Kossuth County Advance from Algona, Iowa on January 8, 1931 · Page 6
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Kossuth County Advance from Algona, Iowa · Page 6

Algona, Iowa
Issue Date:
Thursday, January 8, 1931
Page 6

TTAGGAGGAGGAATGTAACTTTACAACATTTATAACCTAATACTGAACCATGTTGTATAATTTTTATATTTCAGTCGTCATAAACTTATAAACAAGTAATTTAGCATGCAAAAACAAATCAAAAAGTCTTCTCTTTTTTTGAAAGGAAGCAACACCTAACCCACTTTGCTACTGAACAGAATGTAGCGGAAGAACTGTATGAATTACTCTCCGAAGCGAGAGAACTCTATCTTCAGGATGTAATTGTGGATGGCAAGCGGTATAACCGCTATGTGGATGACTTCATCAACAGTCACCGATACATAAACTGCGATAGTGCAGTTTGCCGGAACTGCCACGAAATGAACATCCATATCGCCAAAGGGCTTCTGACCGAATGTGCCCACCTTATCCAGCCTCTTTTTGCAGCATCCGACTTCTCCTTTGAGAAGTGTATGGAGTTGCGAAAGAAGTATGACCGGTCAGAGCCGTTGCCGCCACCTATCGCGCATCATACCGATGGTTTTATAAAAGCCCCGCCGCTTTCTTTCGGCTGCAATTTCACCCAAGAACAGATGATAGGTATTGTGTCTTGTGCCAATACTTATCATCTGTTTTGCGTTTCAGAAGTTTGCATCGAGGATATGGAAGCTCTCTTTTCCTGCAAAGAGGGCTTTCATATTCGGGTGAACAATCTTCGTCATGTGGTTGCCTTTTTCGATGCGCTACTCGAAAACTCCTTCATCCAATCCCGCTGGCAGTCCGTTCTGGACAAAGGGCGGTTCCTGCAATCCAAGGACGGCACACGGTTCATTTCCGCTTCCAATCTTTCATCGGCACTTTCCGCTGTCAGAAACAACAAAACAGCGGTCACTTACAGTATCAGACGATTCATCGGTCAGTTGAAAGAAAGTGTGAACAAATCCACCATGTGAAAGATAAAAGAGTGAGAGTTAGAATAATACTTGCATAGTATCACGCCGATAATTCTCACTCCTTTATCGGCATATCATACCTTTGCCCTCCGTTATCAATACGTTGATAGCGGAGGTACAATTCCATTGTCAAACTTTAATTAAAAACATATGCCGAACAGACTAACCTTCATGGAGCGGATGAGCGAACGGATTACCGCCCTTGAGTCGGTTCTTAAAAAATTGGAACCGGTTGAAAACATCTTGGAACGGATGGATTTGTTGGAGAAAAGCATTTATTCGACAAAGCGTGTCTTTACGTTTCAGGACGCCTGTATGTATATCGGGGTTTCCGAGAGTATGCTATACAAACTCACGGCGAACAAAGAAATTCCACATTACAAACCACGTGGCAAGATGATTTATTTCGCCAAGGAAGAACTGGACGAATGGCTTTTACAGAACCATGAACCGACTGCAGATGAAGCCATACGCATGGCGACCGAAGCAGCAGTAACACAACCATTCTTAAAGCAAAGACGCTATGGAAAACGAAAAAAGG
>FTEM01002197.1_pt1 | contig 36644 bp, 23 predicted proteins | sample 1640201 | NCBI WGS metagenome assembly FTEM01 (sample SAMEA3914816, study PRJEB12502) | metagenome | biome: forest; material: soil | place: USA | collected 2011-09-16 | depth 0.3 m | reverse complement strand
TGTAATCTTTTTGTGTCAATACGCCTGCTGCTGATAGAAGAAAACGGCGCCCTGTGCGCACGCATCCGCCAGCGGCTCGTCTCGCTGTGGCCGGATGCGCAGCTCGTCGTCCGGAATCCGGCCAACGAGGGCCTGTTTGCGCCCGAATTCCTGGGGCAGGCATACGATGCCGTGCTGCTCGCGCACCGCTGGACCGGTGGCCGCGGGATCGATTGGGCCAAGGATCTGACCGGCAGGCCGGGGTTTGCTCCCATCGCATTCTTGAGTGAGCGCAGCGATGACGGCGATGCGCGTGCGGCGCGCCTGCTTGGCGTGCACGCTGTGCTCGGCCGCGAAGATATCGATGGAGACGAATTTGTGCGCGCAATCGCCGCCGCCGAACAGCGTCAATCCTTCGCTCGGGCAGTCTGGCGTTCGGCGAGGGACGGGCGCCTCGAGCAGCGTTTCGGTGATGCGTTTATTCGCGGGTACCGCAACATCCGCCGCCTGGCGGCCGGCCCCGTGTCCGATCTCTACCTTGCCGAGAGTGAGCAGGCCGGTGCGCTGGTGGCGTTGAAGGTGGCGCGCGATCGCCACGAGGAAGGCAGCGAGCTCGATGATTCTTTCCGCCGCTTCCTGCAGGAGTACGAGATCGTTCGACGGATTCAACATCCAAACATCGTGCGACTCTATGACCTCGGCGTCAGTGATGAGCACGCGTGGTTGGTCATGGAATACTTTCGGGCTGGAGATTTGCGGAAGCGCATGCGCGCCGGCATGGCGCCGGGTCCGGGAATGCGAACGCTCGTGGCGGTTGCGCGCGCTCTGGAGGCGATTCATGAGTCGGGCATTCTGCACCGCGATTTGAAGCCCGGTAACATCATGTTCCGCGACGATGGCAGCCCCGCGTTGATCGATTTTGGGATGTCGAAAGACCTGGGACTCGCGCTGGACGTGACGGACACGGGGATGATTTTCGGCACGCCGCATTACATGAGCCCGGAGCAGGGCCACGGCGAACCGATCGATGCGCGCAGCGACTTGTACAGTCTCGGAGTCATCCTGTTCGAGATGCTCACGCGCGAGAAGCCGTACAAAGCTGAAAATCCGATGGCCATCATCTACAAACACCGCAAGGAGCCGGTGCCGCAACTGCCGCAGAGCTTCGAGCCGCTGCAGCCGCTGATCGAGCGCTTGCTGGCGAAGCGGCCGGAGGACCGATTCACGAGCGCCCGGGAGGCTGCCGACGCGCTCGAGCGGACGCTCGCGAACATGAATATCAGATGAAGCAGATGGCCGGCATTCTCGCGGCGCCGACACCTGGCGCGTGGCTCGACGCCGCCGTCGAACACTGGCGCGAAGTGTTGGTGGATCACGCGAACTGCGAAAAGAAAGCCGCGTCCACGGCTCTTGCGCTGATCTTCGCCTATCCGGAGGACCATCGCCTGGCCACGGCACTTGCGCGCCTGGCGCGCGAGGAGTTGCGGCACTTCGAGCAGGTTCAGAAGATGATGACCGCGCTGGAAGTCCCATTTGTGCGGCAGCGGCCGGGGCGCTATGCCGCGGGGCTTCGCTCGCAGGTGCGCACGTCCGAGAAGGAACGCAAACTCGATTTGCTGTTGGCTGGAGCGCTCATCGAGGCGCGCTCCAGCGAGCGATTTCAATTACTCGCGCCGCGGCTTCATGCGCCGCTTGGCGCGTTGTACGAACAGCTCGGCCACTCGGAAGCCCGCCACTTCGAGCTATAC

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^ AGE SIX A Weekly Newspaper Fonnded In 1901. •KTEttED AS SECOND CLASS natter December 31, 1908, at the fffeBtofflce at Algona, Iowa,. tte act of March 2, 1879. under ItEANING OF "AGRICULTURAL REVOLUTION" Wallaces' Farmer suggests that Jtatners today are living through •n • age that .future hisorlans will probably refer to-as an Agricultural Revolution. It may be difficult for people who are not up on economic history to understand what is meant. Our economic world has changed .more in the last 150 years than in all recorded time before. Until about 1750 there were no {factories worth speaking of, no pow' *r to run them if.there had been, .010 adequate me'ans of transportation. Trade was pretty much limited -to what could be carried on a camel's Deck. • In'such a state of • society ..men !flid largely for themselves. The -fehoemaker not only mended shoes Ij-tft, ' as his name implies^ made ithem. So in other trades. •In -the last half of the ISth cen- •tury the factory system was introduced in England.' Water power -was- first used, then steam power. 'This system grew rapidly, and In ':& - feW ' years many thousands of ..(skilled artisans of the old school -were, out . of Work. There ensued •!such distress as' England' had never •• Imtwn before. The old generation could not learn the new ways, and . -the distress continue^ till, that gen- " station had'died off. ' ...... This was the Industrial Uevolu- • lion. It continued til about the : -middle of the last century. By that 1 "time the old artisans were all dead •;' -and the factory system had be- Come the natural order of things. It was now the turn of agriculture. Farming had heen carried on in the same way from .time immemorial. But after the Civil war, •'-. invention invaded the agricultural •field. It began with the reaper and has continued ever since. It is the progress of invention "•which has kept farm prices down. Lewis, president of the state labor federation, who voiced a demand McParlane's resignation as ant governor. On Sunday, December 28, the Des Molnes Register published \a fac simile of the McFatjlane letter. This was on a news page, and It showed that the letter was written on the lieutenant-governor's tionery. Caught with the goods, official sta- MeFar- lane has ever since been exceedingly busy keeping still. Evidently, he hopes that this amazing disclosure will be forgotten In the press of legislative business. In the meantime It is being left to the weekly newspapers of the 'State to voice the public Indignation which McFarlane'a base act deserves. The dally newspapers are not discussing the revelations editorially, though if the same ' thing had happened In the national field they would be '.vociferous in demands for resignation. The Lewis demand ehould be pushed to a showdown. There ought to be some members of the state senate bold enough to file charges and insist on ,a hearing. No man who prostitutes his office as Me- Farlane did should be permitted to disgrace this state. . . The editors of' the daily press in Iowa well know this. They , know that their duty to the public they serve demands that they protect the public's interests by sustaining Mr. Lewis. Let them, for once cease the tiresome discussion of harmless inanities long enough to do their duty. ^^^^ .. • TIME FOR A IJTTI/E MORE OPTIMISM, PLEASE For many years it has been the custom of the Advance to send out subscription statements on or about January 1. , It was with some fear and trembling that the custom was adhered to this year. So much talk of hard times had made the publishers expect a reaction in discontinuances and failure to pay for the coming ear. We are happy to be able to say that these fears are turning out to be. groundless. So far as we can see up to .this time the returns are normal. About the same number of subscribers are requesting discontinuance, the number who are pay- At the Catt theatre A Review.of the Recent Talkies by T. H. C. T HE HOLIDAY SEASON at the Call was auspicious In • many respects; Manager Rice certainly gave his patrons the newest releases, featuring pictures which are this week being opened In the larger cities. w ILL ROGER'S (it was as much LIQHTNIN'" a one-man talkie with Will as it was a one- man stage production with Frank Bacon) fell a little short of the legitimate show, but to those who failed to see Mr. Bncon in the leading role, the talkie fulfilled all requirements of good entertainment. The scenery was especially pleasing, emphasizing again the tremendous advantage which the cinema holds over the stage. Mr. Rogers gave a creditable performance as the lazy, droll Bill Jones who refuses to sign "the papers" and ultimately saves the "homestead." JOE BROWN, In "Going Wild," was just the sort of slapstick comedy you would expect ot this buffoon; to those who like their comedy in large doses It was a satisfactory evening. It would seem that comedy might be handled more effectively in less concentrated form, but the producers ought to know their business and the customers seem to like it- might be wrong. -and then, we YOUTH PICTURES," followed each other.'Buddy Rogers But for the invention of new and! ing up seems to be about the usual immeasurably quicker ways of per- number, and unsolicited new -subscriptions appear to indicate a favor- forming farm operations, scarcity and the increase of population would •long ago have made farm prices able' year. We mention this because we have ithe world. The Agricultural Involution •which Wallaces' Farmer refers go sky high and farming would | heen hearing a good deal of rather "be the most profitable business in i pessimistic talk. In our opinion it [ is not justified in this section of the to! country. Business may he a trifle is! off and the prices of farm products not of recent origin. It began more | are discouraging, but the cut in than three quarters of a century! general business doe.s not seem ago, and is still going on. The pow-i alarming. er tractor and the combine are only! The Advance enjoyed about the the latest evidences of new methods, usual advertising patronage during of quickening production and keep- 1930. For the whole year there was ing prices down through over pro-la cut of only a little more than one duction. thousand inches from the record Nor is the process limited to In-:];i20 figures, and the total for 1930 •vention. l!y means of ciur depart-1 exceeded that of V.I28. ments of agriculture and agricultur-1 -\\'o think the time has come for a al colleges, we are all the time mtlo more optimism. We are con- teaching farmers how to raise more: vjnce(li in fact| that the turn to- to the acre. And not content with ; wards better times occurred some have opened vast wilder- j weeks or months ago and will be that we nesses to cultivation, and we even undertake great projects to redeem ••sterile lands. j This is what is meant by the Ag- i vricultural Revolution, the inexorable law of Some day diminishing .returns will put a stop to it, but not in our seen plainly by spring. It usually takes about six months for economic turns to .become visible to the general public. Day before yesterday's papers reported the return to work of 22,000 men in various industries. Such re- We, as our forefathers I ports have been increasing in num- I ". UiStl '[ a l Kevolution <ll( j. j her over a period of two or three months. The chances are that towards spring ~we shall see more and more of them, till at last the papers cease reporting them because there is no longer news value in them. It is time to wake up now and go after business again. In our own ". der the impression that the income ' section the farmers will he exchang- m.'iny direct taxes, would' ing crops for money this winter, Must be content to struggle through -it. CASK OF KLIX1) r.EAIHNfi Till-: BUM) 7'lain Talk, Des MoineK, .still • Coring, or pretending to labor, tin- tax, quotes j and even if the returns are not up I to the desired mark, yet money is j then goes tongs. after it hammer and be shifted to the con.snmei '. the Logan Observer: . "A tax can be disguised . . . but; money and it will be upent. The bus- always it eventually i.s paid by just ; ine.«s man who succeeds In 1!)31 will -one individual—the well known ulti- i be he who gets ready for it and mate consumer." Two or three week's ago Plain "Talk quoted another Iowa editor to the same effect. It found others. There editors who do'not know their econ- '''"' ''"' a st ' 1 t (1 constabulary. This onilc.s. I'.Iind, they lead each other would call for considerably increased around. Lot I'hiin T;ilk quote .-thorlty on tax.-uion. and real ati- \VP will lake him on. lint Plain Talk will not do no, because it eannot. The .authorities all hold that the tax . cannot he shifted tu the consumer. 'That, in fact, is why they are for it. If Plain Tall; wanl.s the latest authority on tin.-; question, let it •consult the current joint report of •the state legislative tax commission and the .state 1 AVe trust that the legislature- will not lie hurried into enactment of a public expenditure, and we have yet ! to be convinced that the results would be worth the monev. Tilor.SAXDS OF IDLK AT!R TiK- Tri:XI.\(! TO .lOT-iS.—Sioux City Journal headline. Sounds like a good mart for 1!)31. And the most that is needed to make this a record year for prosperity i.s to turn our mas.s^ psychology around and head il in the right direction. T WO lo in. "Along Came Youth," and. Lor- etta-Youhg'arid Comvay Tearle' in "The Truth About Youth." Of the two, the latter (which we failed' to/, see) has received the most favorable comment. Personally, it will-.:,be somewhat of a relief when they get- this "Youth" problem solved, both in: the talkies and in the current books and magazines. These .'two pictures are so new that they have not been reviewed in any of our metropolitan newspapers. W ITHQUT QUESTION the outstanding" picture of the week was Morocco, a well nigh flawless production, under the direction of Josef von Sternberg, with Marlene Dietrich and Gary Cooper in . the leading roles. The former reminds one of Greta Oarbo, but in our humble judgment has greater sex appeal —if we may be pardoned for using this rather hackneyed expression. Morocco is the eslmplc story of the love of a vaudeville actress for a young French Foreign Legionaire, but the action Is continuous and the dialog is incisive, pert, and to the point, while the desert atmosphere plays a big part in the enjoyment of the film. Miss Dietrich has made another picture with Emil Jannings, "The Blue Angel." R ICI u.< ICHARD BARTHELMESS may sually be relied upon to make a good picture, and in "The Lash" he was no disappointment to his followers. It was a story of early California days, and if you enjoy gorgeous outdoor scenery, plenty of action, and a rather fragile plot, you probably enjoyed this one. The talkie was advertised under the name "Adios," but we presume the producers figured that scattered knowledge of Spanish among movie patrons would make "The 'Lash" more box-appealing. Joan anoth- T HE NEW YEAR'S show, Crawford in "Paid," was f er noteworthy production, taken from the stage play "Within the Law," in which Margaret Illington starred for several seasons. We are inclined to agree with critics who pronounce this Miss Crawford's most effective piece of acting since her appearance in the talkies. pROBABLY THE BIGGEST 1 prises of the week were Eel sur- Edmund Lowe and Leila Hyams in "Part- Time Wife," a clever, spontaneous comedy with just enough pathos to relieve varoius situations and intensify the action. The youngster, Tommy Clifford, all but ran away \ylth' the picture, however, giving the most perfect juvenile presentation we have seen on the screen. To any dog-owner the scene of the boy and his dying pup was a touching •bit of pathos. A good show. W E HAVE PURPOSELY avoided mentioning the midnight New Year's show, because the audience seemed to enjoy It so much, to our personal discomfort. Ed Wynn (the Perfect Fool, as he hoe been dubbed on the stage), in 45 minutes of slapstick comedy, Isn't so good for the wee small hours. But It pleased the customers, a,nd after all, who are we to judge the kind of movies you like? I N CONCLUSION Met us give you a tip: "Africa Speaks," to be shown at the Call this week Friday and Saturday, so far as we have been able to learn from folks who have seen it, is one of the most remark* able travel pictures ever made. It is generally agreed among critics that it is an authentic picture of Africa, with little or no faking, and should be well worth seeing. . As Mae Tinee says, "See you next week." ROTARIANS TRACE ANCESTRY RACK TO EUROPEAN.NATIONS .- The Rotarians heard 'ah excellent talk Monday noon by' Al Falken- Iminer, chairman of' the' International Service committee. By way -of introduction Mr. Falk- enhalrier" reviewed results.of. a canvass he had made to .determine 'the paternal' foreign 'ancestry' of members of the club. He found that 27 members traced their paternal ancestry to the. British .Isles and . Ireland—ten to England, seven to Scotland, seven to Ireland, and three to Wales. Fourteen other members traced their paternal ancestry back to Germany ; two to Sweden, two • to France; and one each to Alsace- Lorraine, Austria, Holland, Russia and Norway. This conglomeration of ancestry suggests that the local "Rotary club ought to hav» a vital interest in international peace and good will. Mr. Falkenhainer also found that the average age of members of the club was 43. The youngest is 22 years old; the eldest, 70. D. A. Haggard, honorary member, is past S2. Mr. Falkenhainer called attention to the fact that Rotary is now established in OS countries of the world. In 1029 Rotary was extended to Algeria, Morocco, Sumatra, Federated Malay States, and Slam by James Davidson, special representative. It is of interest in this connection that Davidson was born at Albert Lea. Later he served as American consul in Japan and China. He accompanied Peary on one of the latter's expeditions to discover the North Pole. Davidson became a business man and Canadian citizen at Calgary, Canada. Esthonia, a small country In northern Europe near Finland, was started by a Danish Rotarian, and the club at Nairobi, in Kenya Colony, East Africa, was started by John Innes, Leeds, England, who was one of the principal speakers at an towa district dinner at Chicago at the time of the Rotary International convention last summer. In •his remarks Mr. Innes mentioned Mrs. Gardner Cowles' book, "Early Algona," to the surprise of Algona guests. He had received a copy, but he asked for another copy, because hi« friends had worn the first one out, reading it. EIGHT SERVICE MEN IN KOSSUTH GET PENSION GRANTS Under a law of Congress which became effective July i, 1930, d'a- able<l eX-servlce men 'may now obtain pensions. These allowances differ from the "compensation" heretofore provided for-World, war ex-service men. They app.'y to feoldlers In all wars and continue Curing life, n s In ithe' case of Civil war pensions. > J. A. Freeh, who Is registered as a pension attorney In the.pension bureau at Washington, D. C., has «o far filed 90 applications for; pensions under this law,', and of the 12 cases which have been passed upon pensions have been- granted In eight. v ' Monday morning Mr. Freeh received word that an application filed by him on behalf of J. A. Trainer, Hurt, had been granted. Mr. Trainer, who is a. Spanish-American war veteran, wlil receive $J5 a month dating from August 1, 1930. To warrant a .pension, disability need not be total," nor must It have occurred In war time or ns,a re isult of war service. A minimum of 25 per cent must, however,; be proved, and for this.. a. pension of $12 -monthly Is granted; for i50$ pel' cent, $ll|8; for 7<o per. cent, $24; for total, '$4». " " " . 'To be eligible the"ex-sefvice 'men must have begun service, before November il,- n:918.'(Armistice-day), and have served 90'days. . • , BOYS ENROLLING ^Position Wanted A HAD WANT, FOR CLUB WORK Coufcty Ateftt ktifrisort ' foportt that enrollment* for 1981 4-H calf and pig clubs are beglrthlng ta comfe in. L. B. .Sweany, Sttilth-ttughe* agricultural Instructed at Swea City who serves as club leader In that territory, has enrolled the following boys In fat barrow, sow and Utter* and corn clubsi ' *.' v Maynard. .Jensen, Lenus-Peterson, William Moore, Clayton Roataon, Harold .Evans, Burton Thomson, Andrew Brones, Hubert Bronea, John Schueler, Chrtrles Peterson. Merlin Larsen, Emory Bergeapn, Everett Bexell, Edgar Price, HarVey Larsen, Roger Llnde, Caleb Hart- shortl, Teddy Hundsness, Clifford McGregor. Kenneth Seylar, Elvln Swanaon, Lawrence ! Helmke, Joseph Schmltt, Clarence Roba, Sidney. Hutchlnson, Orvllle Anderson, DorC Larsen, Charles Hutchlnson. ..'.,:.Kossuth waa represented at a boys' : 4-H short course December 29-91 at Ames by William Moore and'Harold Evans. Both w.ere members of-a corn'club last •year, and they won the Judging contest at the county fair,'the award being a free trip -to this short course., The boys were als.o members of a Swea City stock judging team at the last state fair. ' ' • . . Hi Help for Freeh. • If R» Short, special representative from the Des. Molnes. Yeoman home office,- arrived Monday to help J. A- Freeh, local district supervisor!) In Yeoman work this week. „_.,_,._ .. ^ have v6te'd'a dividend. O f a ^ n ^ r *< 8Wu> * on cohimon »took t which* makes a total of $4.4ff a share fur the year 1680,' 406 tt"*h«t« having been paid July l. : In Addltlohvto this, the regular 'Hiuarterly dividend ot..1)1.46.. a ishare''-'li!.?fo'*IWe? wailed to 'Jjrefertd i'rtt'e1<holde'r». December : produced the hifhehtvjnoiithly sales In. the history of ^ the company. The laat fouf months' showed a decided In crease* .Which' Is :& good indication of an upward : ti*ehd fn business con' dltlons In the middle west. Twenty; five to 35 new. stot-es will be opeiiM this year. /,'.•.-- '^- ' '/•"'•' NO HAm? Tt^fE* HERE, CANADIAN DECLARES— LIT VfittNfi—'Mrs. GeorBe Harrl- fipn, St."''Agatha, Oati,, .Who has been spending the holidays here, re- tti"rne'd'"td her, northern home .Monday :tipon,' She has lived'In Canada 20 years and. has many Interesting things to tell about the country and Its people. The Harrisons are located on a section-and a half of land 20 miles; from Winnipeg. She says, "The ' people of: Iowa don't, know anything about hard times'." One ol their daughters'Is taking a. nurse's training course In one of the large hdspltate • hi .Winnipeg, and another daughter, who has' been'attend- ing a normal, Is how teaching , t,he hbme school. Mrs. i. P. • Harrison lives near the George ; Harrison's. Lett* Creek , l*erkHS» h6We for the no,,- w8r« Bflch Fferifc, Minnesota, I ««tyvtWia Mittag, %a . beauty J1 school at Des Molhes; Erich barth, Mankatb Business coin Elsie Meyer, Charter Oak pa,., school teacher. Gladys SaUnders and Ei e , Pompe spent a two weeks vac, at the Albert Kressln home Sdunders teaches at Corn '• i^r. and Mrs. Robert Dreyeri moved" t6 Algona and Hugo ,\ took possession of their farm' The quarterly meeting we at'the Ltitflefan church last ^ afternoon. Plans were mmle ! organize' the young, people's . /.Mr. and, Mrs. Jack Krcasl n | son left for Barney, N. p., they will make their home. B ale.. Kbhiwes Visited her Mrs. -Everett •• Dreyer, near from Thursday till Sunday. Osi-trude JTleno, who h:ul teaching in Montana, left for 1 .York, where.she was married a i *go Saturday. A\ brother, ijl ;'FMene, also lives,In New- York,] Mathilda. , Kressln, who tw. at Fenton, spent the two week!] iday with her parents, Mrs. Wlllam Dau, "Wlilttei Visited, ,at. the., Theodore home 'last week.' A creamery meeting was- lieu| Saturday afternoon in the No. 1 school. . ,' •';'. Evelyn Thompson, Lone visited 'at the Manning home j 'day., -'• J' .. ',. .•- .... . . and i-i •BU.VH: i I'd of iissfssniont ! (in |,a(;v tliis report come tax is the 'Jsurn In stay whe may he imposed that the equitabl ei' that, the in- '>ue tax which is e it. is yilaeed. It with eunl'ideiuM' eharaoier Planets and Weather f Wallaces' Fanner.] -\ niontli a.^o we pointed out that f its I when the full moon was pa.ssin^ lic- .lniti.il lew will not li sure ,v . am- .uhs;,,,,,,,, shirun K ,,.„;;,„£; tw '" on eanh '' «•»» o Jns liy the ordinal taxpayer." ! tentimes warmer than usual. This liacliinK tliis up, the report quotes j conjunction happened Decemhor S, tlin National Indusirial Conference I and the weatlH'r Board; also t'rof.-ssor .leiu-sen of, warm. Chicago I'liiversity. It niiwlit have; The full quoted many other authorities. It was unu.sually moon again passes could be- ixvi'i'ii us ami .lupiter January 0, noi (|ii"lo r-nnlrary authority, .ami tlu.. ]in,. U i> of earth, moon ,lup- bocnuso then- in IHIIIU — except; it Plain Talk and a IV«- other Fuwn j 1 n .".L 1 years nt'wspapcrs whoso knowledge of j .Inrunny haw economics IK nil. But if Plain Talk prefers to remain in r, and the sun is over more exact, lineup this exact in ccurred four times, and all four times it was decidedly wanner than usual. l!ut this year complication arises heeause Mercury is al.so m a -should it continue the income tax? If it will l.p p.-issed i .straight lino with Jupiter and earth" thf consumer, then Plain Talk i anil all five times this has happened in win nut he taxed. And after all. if j in January in the Plain Talk itself ean («capf: tax, will it not he able to view the consumer's burden eomplaeently? years the Or is it posxihle that there can be .lurking in the rear of Plain Talk's attitude, as in the case of so many other publishers with .swollen incomes, the fear that the Income tax, In spite of their brave denials, may in fact be non-shiftable? the we.-uher lias been cooler than usual. Never before in the history of Iowa weather records have we bad at the ATTEXTIO.V, EIHTOKS OF IOWA DAILIES The legislature i» about to eon- -vene, but Lleut.-Gov. Arch McFarlane, of Waterloo, has not yet re- asigned. On December IS the Advance re- -vealed that MeFarlane, seeking patronage from the Illinois Central ior his coal company, had written to . C. Mann, the railroad's vice present in charge of purchasing, that be "looked after the legislative mat- *;ers of the various railroads, in- iludlng the Illinoia Central." •This letter turned up in an Interpolate Commerce Commission hearing at Chicago in October. Copies distributed in Iowa by J. c. these two things coming same time, the one apparently mak- warm weather, unusually cool ing for unusually the. other for weather. Jupiter and Saturn are on almost exactly opposite sides of the sun this year, just as in January, 1912 and January, 1S93, when the weather was unusually cold. On the whole, we arc rather inclined to expeet mild weather during the first ten days of January with the probability of more sudden changes than usual and a shift to unusually cold weather during the last ID or 20 days. In studying possible effects o£ the positions of the planets and the moon on weather, we discover tha SO years of records are not anywhere near enough. To do a reallj scientific job it would be necessary to have at least 1,000 years, because many of the lineups do not repeal themselves oftener than once in 10( years. Prices subject to change depending upon fluctuations in wholesale, market prices. PRICE of FOOD Today These prices are provided by the Great Atlantic & Pacific Tea Company as a buying guide to housewives. Prices shown in the first column are in effect at A & P Food Stores January 9th and 10th. SPECIAL N. B. C. Premium 2 Ib. Soda or Graham Caddy •9 Price a year ago 32c PRICES > J«r igo 48c PRICES TODAY MAXWELL HOUSE COFFEE Ib 35c BUTTER, Fresh Creamery Ib 82c WHEATENA..... .„ "^ I9 C FOODS MOST IN DEMAHD Sultana Peanut Butter 16 oz jar 25c Grandmother's White Bread.__16 oz. loal 5c Ivory Snow.. 2 pkfls 25c Sultana Red Beans.. ,.3-lG oz. cans' 25c Blue Rose Rice ib ' 5 C Aunt Jemima Pancake F]"ouf"3J^lb."bag 29c Prince Albert or Velvet Tobacco..2 cans 25c Genuine Oyster Shells... 100 Ib. bag 99c Quaker Maid Ketchup 14 oz. bottle 17c Grandmother's Green Tea. 8 oz. tin 35c Seedless Raisins 4 Ib. bag 29c Brown Sugar 4ib s . 25c FRESH FRUITS AND VEGETABLES Oranges, doz. 19c * + IndicweilncrttK to price Indlc«ei dtcre.ie In ptle. CHANCE IN PRICE * — 13c ' 23c 29c "25 c 29c 25c ~~39c 32c 25c — "4c -4c — I'Ac ""— ~4c — 3c lly!n«pect the food th "fthcypsy i.ve mots'mon other houiehold talk. jhopj>inf in A » P tuna Food Stores MIDDLE WESTERN DIVISION — The Great Atlantic # Pacific Tea Co. STARTED YESTERDAY AND CONTINUES FOR TEN DAYS Sweeping Reductions on all Winter Goods Special For Thursday One Bay, January 8 Hand embroidered Porto v Rico nainsook n i g h t v gowns, white and pastel v shades; also nicely made v outing gowns. Values to v $1.25. One ' day price—each Every woman knows "Stevens" linen crash toweling and will appreciate this offer. Sale limit, ten yards. One day 4 A ft price, yard I "f C Special For Friday One Bay, January 9 Rayon bloomers, step-ins, and panties. Our usual "Dollar Values.'" A nice assortment. One day price For those wanting to make comforters we offer a full size cotton bat, clean and fluffy. Splendid dollar value. One day price ____ For Saturday One Bayj January 10 ' Keep your bands I warur with a pair of Kayser chamoisuede gloves or lyanhpe wool mittens, all; sizes for women. : Values to $1.35. CQf» One day -.price '•_.:_ _ O v V Our entire stock of "Palm" colorfast prints. Our regular price, 29c yard. Sale, limit, ten yards. 4 QA .One day price, yd. I wv For Monday One Day, January 12 Excellent quality r^you bloomers of the fancy and i plainer tailored styles liv-; 1 dainty pastel colors. I 11 small, medium, and large j 'sizes tg clioose from. One day About twanty-five bolts of] tub fast cambric prints inj choice new . patterns in- yard wide, finely woven] quality. One day price, yard — Near lit JI70Q Coats and Dresses Offered at JB*. tremely Low Prices to force a quick clearance If you haven't one of the big bargain bills, please call for one or phone or write, and we will send it to you, as it list* bar* gams you will want to take advantage of. Christensen Bros. Co. & V ^« -d"w m.w - * . ' ^ ~*j < ALGONA, IOWA L - : -.-"!>